The web Directory of Information Materials for People Affected by Cancer is regularly updated and currently has details of over 1,900 booklets, leaflets, books and audiovisual materials for people affected by cancer. Most have been published in the last five years but we have included some older ones that are still useful.
Please enter a word or phrase into the search box to find relevant materials. If you want to search for a phrase, please use quotes, eg “Macmillan Cancer Support”, “Breast cancer”. If you have any questions about the web directory please contact Sue Hawkins firstname.lastname@example.org
Cancer Research UK
Information about how lifestyle choices can reduce cancer risk: not smoking; keeping a healthy weight; drinking less alcohol; keeping active; a healthy diet; and safer sex.
World Cancer Research Fund
Diet and lifestyle recommendations to reduce cancer risk, including weight, diet, alcohol, and physical activity. Includes brief information on the most common symptoms of prostate, bowel, lung, mouth and throat, oesophageal and testicular cancer and information on screening tests where applicable.
Cancer Research UK
Tips, based on scientific evidence, to help people control their weight by taking in fewer calories and using more energy.
Cancer Research UK
What we eat and drink can affect our cancer risk. Eating healthily has loads of benefits, helping you keep a healthy weight and and helping reduce the risk of cancer. This leaflet has advice and tips to help people make changes.
Penny Brohn UK
This booklet has been written for people affected by cancer or those wishing to reduce their risk of cancer. It contains general guidance and is not meant to be prescriptive. Everyone has unique nutritional requirements that depend, amongst other things, on genetic make up, medical history, stage of treatment, current state of health, and lifestyle, as well as tastes and preferences. The guidelines can be adapted to suit your own tastes and needs. If you have special dietary needs or problems with eating, swallowing, digestion, or weight loss you should seek further advice from a nutritionally-qualified health professional who has experience of working with people affected by cancer.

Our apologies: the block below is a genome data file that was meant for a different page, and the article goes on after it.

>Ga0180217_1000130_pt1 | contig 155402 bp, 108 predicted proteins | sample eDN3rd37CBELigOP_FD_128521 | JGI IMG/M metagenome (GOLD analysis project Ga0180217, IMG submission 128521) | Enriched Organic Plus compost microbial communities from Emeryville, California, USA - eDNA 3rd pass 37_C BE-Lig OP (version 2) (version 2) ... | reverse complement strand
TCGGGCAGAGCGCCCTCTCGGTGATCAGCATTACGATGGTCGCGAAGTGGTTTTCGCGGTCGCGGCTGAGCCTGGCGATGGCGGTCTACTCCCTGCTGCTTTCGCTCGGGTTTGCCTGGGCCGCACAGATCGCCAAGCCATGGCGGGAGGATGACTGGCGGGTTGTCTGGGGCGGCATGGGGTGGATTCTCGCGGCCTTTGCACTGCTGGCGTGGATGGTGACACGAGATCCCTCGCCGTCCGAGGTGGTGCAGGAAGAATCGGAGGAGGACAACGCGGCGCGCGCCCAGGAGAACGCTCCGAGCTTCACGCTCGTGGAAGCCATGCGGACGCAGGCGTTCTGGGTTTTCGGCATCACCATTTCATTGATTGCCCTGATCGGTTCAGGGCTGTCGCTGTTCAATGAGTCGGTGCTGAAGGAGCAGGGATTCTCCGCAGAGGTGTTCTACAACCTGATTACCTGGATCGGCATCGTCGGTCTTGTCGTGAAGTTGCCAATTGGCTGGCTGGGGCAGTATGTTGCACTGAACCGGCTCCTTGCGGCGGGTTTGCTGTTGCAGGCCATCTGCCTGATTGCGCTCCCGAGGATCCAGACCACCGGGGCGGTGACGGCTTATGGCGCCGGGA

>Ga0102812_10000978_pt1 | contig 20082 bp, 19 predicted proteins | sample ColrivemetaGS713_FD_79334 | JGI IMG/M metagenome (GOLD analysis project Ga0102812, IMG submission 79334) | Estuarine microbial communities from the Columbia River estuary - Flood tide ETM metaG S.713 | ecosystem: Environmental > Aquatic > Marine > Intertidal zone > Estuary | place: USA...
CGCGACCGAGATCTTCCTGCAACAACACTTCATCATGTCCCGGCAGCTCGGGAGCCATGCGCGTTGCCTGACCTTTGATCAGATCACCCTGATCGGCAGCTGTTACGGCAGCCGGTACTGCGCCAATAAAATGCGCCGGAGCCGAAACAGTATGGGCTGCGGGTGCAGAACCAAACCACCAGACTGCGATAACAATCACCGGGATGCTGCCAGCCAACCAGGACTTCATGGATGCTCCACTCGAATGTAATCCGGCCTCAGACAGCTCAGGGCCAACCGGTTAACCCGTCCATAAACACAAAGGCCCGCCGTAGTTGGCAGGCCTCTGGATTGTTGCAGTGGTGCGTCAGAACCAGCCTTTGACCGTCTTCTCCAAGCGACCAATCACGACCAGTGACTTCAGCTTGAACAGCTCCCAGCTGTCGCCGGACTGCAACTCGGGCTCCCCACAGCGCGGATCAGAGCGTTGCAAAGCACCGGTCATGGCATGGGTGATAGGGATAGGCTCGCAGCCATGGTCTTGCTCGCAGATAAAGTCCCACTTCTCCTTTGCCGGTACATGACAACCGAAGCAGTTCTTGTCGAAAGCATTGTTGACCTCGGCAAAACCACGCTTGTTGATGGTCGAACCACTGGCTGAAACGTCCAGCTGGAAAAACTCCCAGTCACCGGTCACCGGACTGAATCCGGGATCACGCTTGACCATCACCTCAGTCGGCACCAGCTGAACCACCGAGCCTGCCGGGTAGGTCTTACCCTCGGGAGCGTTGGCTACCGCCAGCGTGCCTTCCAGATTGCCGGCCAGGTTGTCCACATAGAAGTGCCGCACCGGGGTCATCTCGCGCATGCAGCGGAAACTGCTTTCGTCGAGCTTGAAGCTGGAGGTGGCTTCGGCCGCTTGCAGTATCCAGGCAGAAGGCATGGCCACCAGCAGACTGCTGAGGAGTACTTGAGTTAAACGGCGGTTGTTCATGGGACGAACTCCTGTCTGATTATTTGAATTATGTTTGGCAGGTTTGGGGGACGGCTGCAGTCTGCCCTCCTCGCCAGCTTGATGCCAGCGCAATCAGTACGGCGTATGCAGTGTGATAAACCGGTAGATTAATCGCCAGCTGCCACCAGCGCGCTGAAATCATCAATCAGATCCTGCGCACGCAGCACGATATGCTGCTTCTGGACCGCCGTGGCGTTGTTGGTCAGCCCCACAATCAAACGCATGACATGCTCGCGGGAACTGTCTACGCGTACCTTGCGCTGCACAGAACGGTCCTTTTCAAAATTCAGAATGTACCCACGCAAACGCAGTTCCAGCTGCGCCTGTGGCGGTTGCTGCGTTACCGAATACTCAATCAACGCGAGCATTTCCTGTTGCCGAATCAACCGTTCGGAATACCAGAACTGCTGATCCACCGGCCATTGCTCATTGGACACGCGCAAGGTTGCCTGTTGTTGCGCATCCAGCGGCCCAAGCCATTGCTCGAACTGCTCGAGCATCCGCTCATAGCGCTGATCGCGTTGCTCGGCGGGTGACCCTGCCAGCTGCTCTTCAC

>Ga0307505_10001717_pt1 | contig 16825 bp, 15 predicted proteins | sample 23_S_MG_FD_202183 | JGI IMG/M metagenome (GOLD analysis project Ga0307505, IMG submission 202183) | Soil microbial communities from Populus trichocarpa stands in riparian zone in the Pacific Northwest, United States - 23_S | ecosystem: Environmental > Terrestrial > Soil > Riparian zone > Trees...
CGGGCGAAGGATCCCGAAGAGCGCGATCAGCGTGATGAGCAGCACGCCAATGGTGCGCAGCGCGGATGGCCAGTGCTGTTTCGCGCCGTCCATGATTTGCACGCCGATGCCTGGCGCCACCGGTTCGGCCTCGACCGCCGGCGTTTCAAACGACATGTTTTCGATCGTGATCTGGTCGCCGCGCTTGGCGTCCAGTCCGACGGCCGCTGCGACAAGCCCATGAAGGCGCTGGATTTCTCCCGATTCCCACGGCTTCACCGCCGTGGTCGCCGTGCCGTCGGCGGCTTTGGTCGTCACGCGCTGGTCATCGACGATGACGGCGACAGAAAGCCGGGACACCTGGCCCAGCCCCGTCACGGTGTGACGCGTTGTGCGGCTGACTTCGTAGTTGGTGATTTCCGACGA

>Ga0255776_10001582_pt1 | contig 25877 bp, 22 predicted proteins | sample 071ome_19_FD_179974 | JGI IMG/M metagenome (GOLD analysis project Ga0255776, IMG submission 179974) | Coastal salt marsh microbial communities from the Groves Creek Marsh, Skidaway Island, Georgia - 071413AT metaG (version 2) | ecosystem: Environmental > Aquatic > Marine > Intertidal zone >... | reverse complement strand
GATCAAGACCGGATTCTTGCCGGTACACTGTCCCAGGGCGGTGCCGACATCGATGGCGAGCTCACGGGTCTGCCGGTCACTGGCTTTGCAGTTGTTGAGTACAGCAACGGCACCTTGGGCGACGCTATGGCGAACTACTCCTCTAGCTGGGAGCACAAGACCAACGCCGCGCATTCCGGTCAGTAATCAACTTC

Wessex Cancer Trust
Tips for people at risk of neutropaenia about basic food hygiene, storing and preparing food and drink, and foods to avoid.
Quadrille Publishing Ltd
A specifically tailored lifestyle cookbook to combat breast cancer, from surgical oncologist Professor Mo Keshtgar. Breast cancer is by far the most common cancer in women, affecting 1 in 8 women in the UK. It is now known that diet and lifestyle are significant risk factors in the development of the disease. Adopting a healthier diet can reduce the risk of getting breast cancer and improve the survival of patients who have been diagnosed. Breast cancer specialist Mo Keshtgar takes you through the risk factors and specific dietary associations with breast cancer, including phytoestrogens, fruit and vegetables, fats and dairy products. Advice on foods to avoid, foods to eat in moderation and foods to eat more of follows, with simple suggestions as to how to achieve these changes. The enticing collection of over 100 recipes covers breakfasts, soups, salads, fish and shellfish, poultry and meat, vegetarian dishes, treats and drinks. All the dishes have been specifically created to take in all the dietary considerations linked to breast cancer and the possible side effects of treatments. (Publisher)
Cancer is increasing at an alarming rate and one in three people will develop cancer at some point in their lives. According to the World Cancer Research Fund, up to 39 per cent of the most common cancers - lung, breast, colorectal, skin, mouth/throat and oesophagus, liver, stomach, prostate, cervical ovarian, testicular, endometrial and pancreatic - are preventable through diet, physical activity and weight control alone. "Say no to cancer" was originally published by Piatkus in 1999 and this greatly expanded edition contains new chapters that reflect the very latest information on the connection between diet and lifestyle and the risk of developing cancer. It offers guidance for people who wish to avoid getting cancer, and for those who want to know what they can do nutritionally if they have cancer and/or want to prevent reoccurrence. By improving your diet and taking the right nutritional supplements you really can say no to cancer. (Publisher)
PCaSO Prostate Cancer Support Network
A DVD with information about prostate cancer as follows: Prostate basics; The prostate; Age; Seeing your GP; Active surveillance; Can prostate cancer be avoided?; Risk factors and symptoms; Common problems; Ethnicity; Explaining all symptoms and concerns; Watchful waiting; Comparison between Eastern and Western diets; Testing and referral; Significance of prostate cancer; Diet and lifestyle; Asking for a PSA test; Surgery, radiotherapy, HIFU, cryotherapy, PDT; World-wide evidence; Treatment options; Family connections; Note the result; Hormone therapy; What's involved?; Diet, nutrition and lifestyle guidance; Chemotherapy; Lifestyle guidance.